New tool for evaluating mentally ill detainees
On Friday, Governor Chris Gregoire signed a bill authorizing triage facilities as a cost-effective alternative to jails and emergency rooms for the evaluation of mentally ill individuals who have been arrested for non-felony crimes. The bill was championed by the Snohomish County Council as a way to reduce costs while ensuring that persons exhibiting signs of mental illness are placed in the appropriate facility immediately while a suitable course of action is determined.
Previously under state law, persons who had been arrested for non-felony crimes could only be held involuntarily in jails or hospital emergency rooms. Triage facilities could evaluate these persons, but individuals could not be held involuntarily. The new law allows for persons to be held involuntarily at a triage center for a maximum of 12 hours while they are stabilized and assessed for needed treatment.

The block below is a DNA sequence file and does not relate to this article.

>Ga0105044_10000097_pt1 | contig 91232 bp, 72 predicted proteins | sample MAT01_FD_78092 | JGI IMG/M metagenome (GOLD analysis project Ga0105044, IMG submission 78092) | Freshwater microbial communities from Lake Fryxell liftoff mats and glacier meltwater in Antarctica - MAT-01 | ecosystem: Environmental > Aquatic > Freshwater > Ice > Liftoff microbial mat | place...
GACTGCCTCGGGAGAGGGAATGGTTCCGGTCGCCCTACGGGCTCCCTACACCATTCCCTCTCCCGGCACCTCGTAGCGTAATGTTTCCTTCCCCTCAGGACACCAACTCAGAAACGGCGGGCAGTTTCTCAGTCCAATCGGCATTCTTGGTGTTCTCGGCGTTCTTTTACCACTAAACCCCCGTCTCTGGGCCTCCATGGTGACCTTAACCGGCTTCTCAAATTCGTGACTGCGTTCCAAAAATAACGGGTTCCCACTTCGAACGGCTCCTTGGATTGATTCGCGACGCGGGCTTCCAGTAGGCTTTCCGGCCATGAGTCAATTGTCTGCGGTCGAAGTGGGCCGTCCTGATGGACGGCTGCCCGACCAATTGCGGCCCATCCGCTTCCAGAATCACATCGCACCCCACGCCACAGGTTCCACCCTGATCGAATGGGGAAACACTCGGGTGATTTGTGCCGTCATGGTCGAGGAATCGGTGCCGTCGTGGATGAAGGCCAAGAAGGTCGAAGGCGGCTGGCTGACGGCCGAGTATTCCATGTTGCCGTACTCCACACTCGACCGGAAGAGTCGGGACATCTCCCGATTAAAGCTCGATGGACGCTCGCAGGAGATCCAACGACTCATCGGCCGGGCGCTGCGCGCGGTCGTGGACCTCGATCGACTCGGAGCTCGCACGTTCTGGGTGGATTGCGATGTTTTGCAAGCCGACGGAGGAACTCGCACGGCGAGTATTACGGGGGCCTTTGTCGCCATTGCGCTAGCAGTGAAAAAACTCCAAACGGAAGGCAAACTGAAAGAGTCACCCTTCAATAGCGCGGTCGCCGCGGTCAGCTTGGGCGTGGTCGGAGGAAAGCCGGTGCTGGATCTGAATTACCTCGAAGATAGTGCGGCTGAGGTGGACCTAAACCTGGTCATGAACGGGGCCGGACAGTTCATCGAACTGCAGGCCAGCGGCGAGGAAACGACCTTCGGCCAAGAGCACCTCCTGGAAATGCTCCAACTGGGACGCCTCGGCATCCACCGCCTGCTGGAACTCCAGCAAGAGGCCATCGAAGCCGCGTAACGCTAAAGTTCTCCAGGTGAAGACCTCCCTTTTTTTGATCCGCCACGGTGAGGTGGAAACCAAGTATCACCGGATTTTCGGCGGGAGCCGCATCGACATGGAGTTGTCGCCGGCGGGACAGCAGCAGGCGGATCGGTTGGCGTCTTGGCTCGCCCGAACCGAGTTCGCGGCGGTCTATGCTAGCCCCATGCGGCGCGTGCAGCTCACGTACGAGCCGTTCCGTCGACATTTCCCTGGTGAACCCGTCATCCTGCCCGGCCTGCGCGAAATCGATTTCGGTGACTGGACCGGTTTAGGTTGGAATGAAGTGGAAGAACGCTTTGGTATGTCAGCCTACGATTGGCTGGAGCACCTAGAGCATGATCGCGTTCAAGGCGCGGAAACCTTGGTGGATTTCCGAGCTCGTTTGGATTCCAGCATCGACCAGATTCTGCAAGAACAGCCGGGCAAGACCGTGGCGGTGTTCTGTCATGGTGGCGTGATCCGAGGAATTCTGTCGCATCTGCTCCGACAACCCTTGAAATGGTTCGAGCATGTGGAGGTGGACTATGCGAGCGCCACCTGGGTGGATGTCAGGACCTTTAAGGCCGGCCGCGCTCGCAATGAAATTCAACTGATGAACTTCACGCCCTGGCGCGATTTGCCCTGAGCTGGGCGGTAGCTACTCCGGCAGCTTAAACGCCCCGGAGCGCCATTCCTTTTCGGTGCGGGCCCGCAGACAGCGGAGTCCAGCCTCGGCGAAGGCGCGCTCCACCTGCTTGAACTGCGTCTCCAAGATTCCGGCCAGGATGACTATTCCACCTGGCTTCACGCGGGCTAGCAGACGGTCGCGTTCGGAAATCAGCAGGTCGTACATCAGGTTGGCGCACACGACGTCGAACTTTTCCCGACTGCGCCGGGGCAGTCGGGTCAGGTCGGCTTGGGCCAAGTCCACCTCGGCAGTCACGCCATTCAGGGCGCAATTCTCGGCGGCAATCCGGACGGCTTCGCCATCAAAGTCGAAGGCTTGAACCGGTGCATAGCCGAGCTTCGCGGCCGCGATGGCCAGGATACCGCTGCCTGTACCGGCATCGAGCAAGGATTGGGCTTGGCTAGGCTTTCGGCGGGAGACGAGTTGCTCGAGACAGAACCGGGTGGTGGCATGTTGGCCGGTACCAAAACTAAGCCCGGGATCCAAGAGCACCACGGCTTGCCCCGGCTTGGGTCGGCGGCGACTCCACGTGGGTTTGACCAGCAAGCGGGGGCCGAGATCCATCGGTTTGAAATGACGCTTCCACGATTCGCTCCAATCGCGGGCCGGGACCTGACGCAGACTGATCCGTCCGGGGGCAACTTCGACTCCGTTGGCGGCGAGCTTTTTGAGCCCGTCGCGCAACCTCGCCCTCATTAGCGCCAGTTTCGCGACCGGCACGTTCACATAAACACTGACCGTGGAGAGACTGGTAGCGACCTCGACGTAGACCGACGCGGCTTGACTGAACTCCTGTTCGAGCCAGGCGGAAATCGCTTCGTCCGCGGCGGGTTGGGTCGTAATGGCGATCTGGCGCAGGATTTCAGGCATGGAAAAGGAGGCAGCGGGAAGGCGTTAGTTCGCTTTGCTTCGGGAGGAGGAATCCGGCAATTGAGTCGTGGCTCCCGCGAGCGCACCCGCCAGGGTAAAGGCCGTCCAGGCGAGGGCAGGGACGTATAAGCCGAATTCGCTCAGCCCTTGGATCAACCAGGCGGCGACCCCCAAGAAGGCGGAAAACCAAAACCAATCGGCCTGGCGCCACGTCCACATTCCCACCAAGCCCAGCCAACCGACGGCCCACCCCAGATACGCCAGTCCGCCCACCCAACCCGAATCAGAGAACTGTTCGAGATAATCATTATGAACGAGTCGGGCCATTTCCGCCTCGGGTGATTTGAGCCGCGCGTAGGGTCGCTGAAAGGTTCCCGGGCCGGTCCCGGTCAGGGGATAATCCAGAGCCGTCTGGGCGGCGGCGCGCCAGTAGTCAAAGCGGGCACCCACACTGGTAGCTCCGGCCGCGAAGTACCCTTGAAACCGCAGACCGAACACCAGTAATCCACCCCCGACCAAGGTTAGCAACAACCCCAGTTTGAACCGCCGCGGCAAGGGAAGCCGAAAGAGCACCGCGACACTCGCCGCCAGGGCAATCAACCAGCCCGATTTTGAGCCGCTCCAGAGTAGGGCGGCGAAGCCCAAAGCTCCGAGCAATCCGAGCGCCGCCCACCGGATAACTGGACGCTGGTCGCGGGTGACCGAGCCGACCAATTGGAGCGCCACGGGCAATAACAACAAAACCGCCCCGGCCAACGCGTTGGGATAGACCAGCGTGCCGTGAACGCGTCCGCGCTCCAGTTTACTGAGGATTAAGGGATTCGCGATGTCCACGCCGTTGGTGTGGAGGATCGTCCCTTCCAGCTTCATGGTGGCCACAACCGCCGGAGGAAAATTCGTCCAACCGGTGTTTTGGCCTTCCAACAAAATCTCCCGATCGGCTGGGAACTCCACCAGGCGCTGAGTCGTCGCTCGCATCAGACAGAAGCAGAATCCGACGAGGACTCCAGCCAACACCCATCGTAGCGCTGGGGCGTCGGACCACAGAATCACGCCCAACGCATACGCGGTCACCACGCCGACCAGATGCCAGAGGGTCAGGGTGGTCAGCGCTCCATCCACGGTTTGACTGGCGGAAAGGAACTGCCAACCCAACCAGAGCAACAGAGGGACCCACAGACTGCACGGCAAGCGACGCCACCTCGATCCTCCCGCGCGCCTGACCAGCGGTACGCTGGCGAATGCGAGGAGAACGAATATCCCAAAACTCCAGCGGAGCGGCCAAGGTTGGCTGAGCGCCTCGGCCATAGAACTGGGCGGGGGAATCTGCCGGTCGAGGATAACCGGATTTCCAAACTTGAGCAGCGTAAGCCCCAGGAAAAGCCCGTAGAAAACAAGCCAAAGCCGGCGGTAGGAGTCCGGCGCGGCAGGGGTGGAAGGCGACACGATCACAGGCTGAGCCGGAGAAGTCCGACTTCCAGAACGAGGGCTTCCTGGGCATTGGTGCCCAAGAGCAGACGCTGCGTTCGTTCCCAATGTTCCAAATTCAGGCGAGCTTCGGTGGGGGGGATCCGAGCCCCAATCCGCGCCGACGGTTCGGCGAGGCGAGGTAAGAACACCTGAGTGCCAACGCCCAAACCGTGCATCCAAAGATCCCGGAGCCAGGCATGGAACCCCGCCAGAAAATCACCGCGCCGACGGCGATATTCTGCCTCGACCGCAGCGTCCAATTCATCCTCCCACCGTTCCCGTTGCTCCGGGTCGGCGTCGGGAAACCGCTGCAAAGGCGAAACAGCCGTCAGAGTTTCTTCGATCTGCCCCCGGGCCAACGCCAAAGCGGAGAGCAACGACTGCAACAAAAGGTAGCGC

“This is a win-win for law enforcement, county taxpayers, and for the mentally ill in Snohomish County” said Council Chair Dave Somers. “Now these individuals can be housed temporarily at a facility that offers medical expertise and treatment that is not available in jails, and at a significantly lower cost than hospital emergency rooms.”
The creation of a triage center was one of the catalysts behind the County Council’s 2008 adoption of a sales tax for chemical dependency and mental health issues. “An estimated 11% of jail inmates have serious mental health issues, and another 74% have chemical dependency issues,” noted Councilmember Dave Gossett. “Finding a way to evaluate and process these individuals in an appropriate and cost-effective facility is just common sense.”
The triage facility will be operated in partnership with the North Sound Mental Health Administration and Compass Health. A 90-day trial phase began at the facility in early March with the assistance of the Everett and Snohomish Police Departments to identify and correct any issues before it will begin accepting detainees from all county law enforcement agencies.